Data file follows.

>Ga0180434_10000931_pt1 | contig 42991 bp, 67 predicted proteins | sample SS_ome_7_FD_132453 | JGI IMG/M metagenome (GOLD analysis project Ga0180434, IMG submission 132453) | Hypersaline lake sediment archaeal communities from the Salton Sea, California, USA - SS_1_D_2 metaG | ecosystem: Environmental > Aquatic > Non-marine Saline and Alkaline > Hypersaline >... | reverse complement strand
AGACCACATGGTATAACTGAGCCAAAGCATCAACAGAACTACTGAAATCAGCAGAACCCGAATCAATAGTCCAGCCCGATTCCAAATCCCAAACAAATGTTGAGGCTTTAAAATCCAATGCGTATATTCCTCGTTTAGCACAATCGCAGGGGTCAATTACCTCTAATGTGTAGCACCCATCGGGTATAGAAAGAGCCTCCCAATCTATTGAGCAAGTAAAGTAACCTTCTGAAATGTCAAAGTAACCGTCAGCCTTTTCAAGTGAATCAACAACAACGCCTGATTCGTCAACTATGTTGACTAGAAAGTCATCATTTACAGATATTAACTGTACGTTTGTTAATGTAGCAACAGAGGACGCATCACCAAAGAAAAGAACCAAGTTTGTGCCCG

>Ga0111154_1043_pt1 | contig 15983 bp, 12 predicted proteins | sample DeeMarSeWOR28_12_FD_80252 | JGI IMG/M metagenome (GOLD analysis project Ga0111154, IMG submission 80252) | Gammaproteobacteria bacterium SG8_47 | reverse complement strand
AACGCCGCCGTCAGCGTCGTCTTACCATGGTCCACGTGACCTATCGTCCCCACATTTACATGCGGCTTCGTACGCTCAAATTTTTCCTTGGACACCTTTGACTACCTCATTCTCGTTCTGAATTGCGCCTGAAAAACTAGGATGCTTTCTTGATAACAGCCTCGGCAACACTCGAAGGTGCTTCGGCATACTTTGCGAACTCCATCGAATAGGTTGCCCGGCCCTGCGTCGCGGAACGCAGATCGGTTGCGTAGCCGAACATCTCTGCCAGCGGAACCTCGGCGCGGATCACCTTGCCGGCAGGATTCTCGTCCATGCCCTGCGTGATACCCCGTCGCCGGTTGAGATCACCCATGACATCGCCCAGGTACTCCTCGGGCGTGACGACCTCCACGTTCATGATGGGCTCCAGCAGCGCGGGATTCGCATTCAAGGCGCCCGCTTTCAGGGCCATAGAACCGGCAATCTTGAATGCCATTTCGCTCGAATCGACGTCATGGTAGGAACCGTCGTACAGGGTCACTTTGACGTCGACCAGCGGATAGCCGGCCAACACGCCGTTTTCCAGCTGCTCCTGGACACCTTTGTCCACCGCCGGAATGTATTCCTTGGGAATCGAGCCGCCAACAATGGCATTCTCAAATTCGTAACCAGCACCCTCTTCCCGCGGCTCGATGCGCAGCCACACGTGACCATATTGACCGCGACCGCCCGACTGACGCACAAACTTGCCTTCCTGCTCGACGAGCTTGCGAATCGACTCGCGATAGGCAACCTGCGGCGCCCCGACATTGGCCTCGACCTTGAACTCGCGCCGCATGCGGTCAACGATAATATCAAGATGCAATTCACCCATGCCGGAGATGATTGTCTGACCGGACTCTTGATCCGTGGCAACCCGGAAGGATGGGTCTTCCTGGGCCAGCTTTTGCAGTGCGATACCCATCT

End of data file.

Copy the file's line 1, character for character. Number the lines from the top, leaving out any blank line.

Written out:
>Ga0180434_10000931_pt1 | contig 42991 bp, 67 predicted proteins | sample SS_ome_7_FD_132453 | JGI IMG/M metagenome (GOLD analysis project Ga0180434, IMG submission 132453) | Hypersaline lake sediment archaeal communities from the Salton Sea, California, USA - SS_1_D_2 metaG | ecosystem: Environmental > Aquatic > Non-marine Saline and Alkaline > Hypersaline >... | reverse complement strand